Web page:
“There is some Indiana Jones in what we do,” says Dr. Julia Clark, an American archaeologist who has been working in Mongolia since 2007. “I’m not fighting Nazis, but I am on an amazing adventure.”
Between adventures, which Clark pursues as the director of the Northern Mongolia Archaeological Project, she serves as the cultural heritage coordinator at the American Center for Mongolian Studies (ACMS).
“It’s more than a job. It’s a passion,” Clark says of her two positions. “That sounds so corny, but it is.”
Soon, Clark will be back in the field doing the “Indiana Jones” portion of her job. From July 5 to 26, Clark is co-helming an archaeological project in collaboration with the National Museum of Mongolia at Soyo, a site in the Darkhad Depression of northern Mongolia.
A continuation of her previous research, Clark believes the project will enhance our understanding of the interaction between ancient hunting and herding adaptations in the region.
Located at the intersection of the dense forest Taiga and the grassy steppe of the basin, Soyo has a unique depositional history. Windblown sand has stratified thick artifact deposits, creating a 7,000-year continuous record of human activity. According to a project description, “No other similar domestic sites that have such a long, well preserved occupational sequence” exist in Mongolia.
The UB Post sat down with Clark to get the scoop on her upcoming dig, as well as her decade-long career as an archaeologist in Mongolia.
When and how did you decide to pursue archaeology as a career?
I’ve always been interested in archaeology, but it took me a long time to realize it was a real job. Growing up, I loved history stuff and outside stuff, I loved looking for arrowheads. That was a big part of growing up in Montana. But I didn’t really think about it as a real job. I even knew an archaeologist [growing up], and I still didn’t think about it as a real job choice that
people can do.
In college, I took a couple of archaeology classes. I was really shy, but I loved the courses, so on the last day of the class, I went to my professor and said, “I really like this, what do I do?” Because unfortunately [Cornell], my small liberal arts college in Iowa, did not have any more archaeology classes. They just had one in the classroom and one in the field, and I had taken both of those. Thankfully, my professor was really receptive. He was like, “Let’s set up some independent study projects, let’s get you in the lab, let’s get you learning how to analyze artifacts.”
I started working with him and a geologist on an independent project basis. So despite my school not having an archaeology program, I had an amazing start because I had one-on-one mentors who helped me to get going.
When and why did you decide to focus on Mongolia?
Towards the end of my junior year of college… I knew archaeology was “it”. But you can’t just be an archaeologist. Archaeology is the study of people in the past, through their material culture – the things they leave behind. That covers anything from the people that just walked out of this restaurant, technically, to our pre hominid ancestors. So you can imagine you have to specialize [in an aspect of the field], at least a little bit.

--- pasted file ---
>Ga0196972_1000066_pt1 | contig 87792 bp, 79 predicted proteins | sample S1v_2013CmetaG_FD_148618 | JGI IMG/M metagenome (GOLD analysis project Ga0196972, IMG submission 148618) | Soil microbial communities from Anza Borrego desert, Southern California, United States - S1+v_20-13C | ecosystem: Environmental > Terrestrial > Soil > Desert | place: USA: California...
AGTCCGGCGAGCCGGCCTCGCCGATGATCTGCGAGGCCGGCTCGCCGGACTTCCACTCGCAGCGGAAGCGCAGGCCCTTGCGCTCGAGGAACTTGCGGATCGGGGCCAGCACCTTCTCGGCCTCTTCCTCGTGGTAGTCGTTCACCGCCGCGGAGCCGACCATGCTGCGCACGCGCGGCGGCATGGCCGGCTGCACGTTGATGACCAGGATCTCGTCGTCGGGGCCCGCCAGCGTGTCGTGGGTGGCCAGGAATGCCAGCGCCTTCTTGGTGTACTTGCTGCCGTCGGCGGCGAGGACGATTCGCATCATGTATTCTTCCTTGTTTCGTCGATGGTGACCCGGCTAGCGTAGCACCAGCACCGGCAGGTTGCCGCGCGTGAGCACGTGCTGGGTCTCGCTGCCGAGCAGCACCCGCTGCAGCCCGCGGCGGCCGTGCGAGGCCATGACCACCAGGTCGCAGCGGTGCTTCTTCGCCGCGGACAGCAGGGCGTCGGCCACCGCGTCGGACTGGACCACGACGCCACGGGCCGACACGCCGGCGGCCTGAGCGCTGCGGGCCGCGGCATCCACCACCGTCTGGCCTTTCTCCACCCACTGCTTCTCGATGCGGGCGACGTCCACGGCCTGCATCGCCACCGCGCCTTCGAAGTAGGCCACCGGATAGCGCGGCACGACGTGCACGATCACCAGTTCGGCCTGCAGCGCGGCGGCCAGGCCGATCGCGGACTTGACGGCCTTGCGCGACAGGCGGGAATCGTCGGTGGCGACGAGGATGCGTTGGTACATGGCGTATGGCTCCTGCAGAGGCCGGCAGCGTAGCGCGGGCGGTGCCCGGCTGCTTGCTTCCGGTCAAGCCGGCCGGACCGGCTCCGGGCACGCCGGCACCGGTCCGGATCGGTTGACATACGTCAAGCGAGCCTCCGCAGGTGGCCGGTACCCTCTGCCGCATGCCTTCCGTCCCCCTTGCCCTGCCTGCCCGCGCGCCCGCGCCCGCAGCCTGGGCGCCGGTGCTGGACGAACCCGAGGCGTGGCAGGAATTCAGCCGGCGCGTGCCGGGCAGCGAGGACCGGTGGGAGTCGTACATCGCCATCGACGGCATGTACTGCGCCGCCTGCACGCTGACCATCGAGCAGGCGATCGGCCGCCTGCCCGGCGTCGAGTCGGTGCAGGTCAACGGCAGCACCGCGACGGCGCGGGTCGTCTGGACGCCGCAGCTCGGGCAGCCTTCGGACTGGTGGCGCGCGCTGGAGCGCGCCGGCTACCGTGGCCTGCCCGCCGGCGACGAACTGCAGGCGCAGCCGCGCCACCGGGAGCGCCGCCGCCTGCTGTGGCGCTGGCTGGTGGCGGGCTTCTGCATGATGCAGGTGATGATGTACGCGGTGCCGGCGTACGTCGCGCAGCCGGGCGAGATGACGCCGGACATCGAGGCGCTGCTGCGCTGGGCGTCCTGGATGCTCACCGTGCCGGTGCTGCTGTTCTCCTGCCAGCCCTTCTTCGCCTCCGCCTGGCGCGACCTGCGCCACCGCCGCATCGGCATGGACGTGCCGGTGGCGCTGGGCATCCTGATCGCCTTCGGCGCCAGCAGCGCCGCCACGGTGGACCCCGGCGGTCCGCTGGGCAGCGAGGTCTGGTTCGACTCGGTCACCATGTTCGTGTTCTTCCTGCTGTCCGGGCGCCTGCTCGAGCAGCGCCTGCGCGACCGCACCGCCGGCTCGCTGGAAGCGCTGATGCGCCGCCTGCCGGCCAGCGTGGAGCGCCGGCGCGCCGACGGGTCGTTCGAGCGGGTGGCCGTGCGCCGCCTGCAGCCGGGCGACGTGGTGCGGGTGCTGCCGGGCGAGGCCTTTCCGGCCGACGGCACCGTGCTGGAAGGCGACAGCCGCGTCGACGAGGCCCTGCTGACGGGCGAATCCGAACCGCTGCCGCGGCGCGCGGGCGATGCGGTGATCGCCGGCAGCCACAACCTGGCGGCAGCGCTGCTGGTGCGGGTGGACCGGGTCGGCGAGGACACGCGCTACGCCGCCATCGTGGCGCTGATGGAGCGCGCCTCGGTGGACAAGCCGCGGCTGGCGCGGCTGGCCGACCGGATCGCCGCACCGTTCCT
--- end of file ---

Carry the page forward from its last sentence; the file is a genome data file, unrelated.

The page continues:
So I did a lot of traveling around and figuring out what I wanted to do. [After working in contract archaeology for a while], I ended up coming to Mongolia – it was a choice between volunteering on a project in the Bahamas, volunteering on a project here in Mongolia and taking a job in Alaska. I think, “I could be in the Bahamas!” when it’s really cold or windy here,
but most days I’m really happy with my choice. I had been to the Bahamas on an anthropology class trip and it was amazing and beautiful, but I didn’t know anyone who had been to Mongolia. So, kind of selfishly, I was like,“I want the adventure. I want to go do something completely different.” And that’s why I first came here in 2007.
What was the first project you worked on?
It was called the Khanuy Valley Archaeology Project, and it was led by a guy named Jean-Luc Houle. He was a graduate student at the University of Pittsburgh at the time [where I would eventually earn my Ph.D.], working on his dissertation research here. I volunteered as a student at first and had a great year.
I thought, “That was an amazing experience, but I need to come back and see – was it just the fun camping experience or is this research really for me?” So I’ve been coming back, and I’ve been back every summer, except one, to do a project.
What is your specialty?
I came out to Mongolia not knowing a whole lot about what I was doing. I just wanted to dig and survey; I didn’t have a good research question for being here. Of course, that’s changed a lot. Graduate school really helped me to develop that.
I focus on Neolithic and early Bronze Age [eras] because I think this is the time when pastoralism was first introduced into Mongolia. And I don’t think they become the dominant economy for a while; I think it takes thousands of years. But this transition is really interesting because Mongolia today…the economy, the national identity, is really wrapped up in domesticated animals and herding. [These are the] seeds of change that kind of make Mongolia Mongolia in a lot of ways.
When you change from hunting, which had existed in Mongolia for tens of thousands of years before herding was introduced, to herding, you’re changing what goes in the pot. You’re changing what you’re eating, what you’re putting on the table, but it changes a lot of other things too.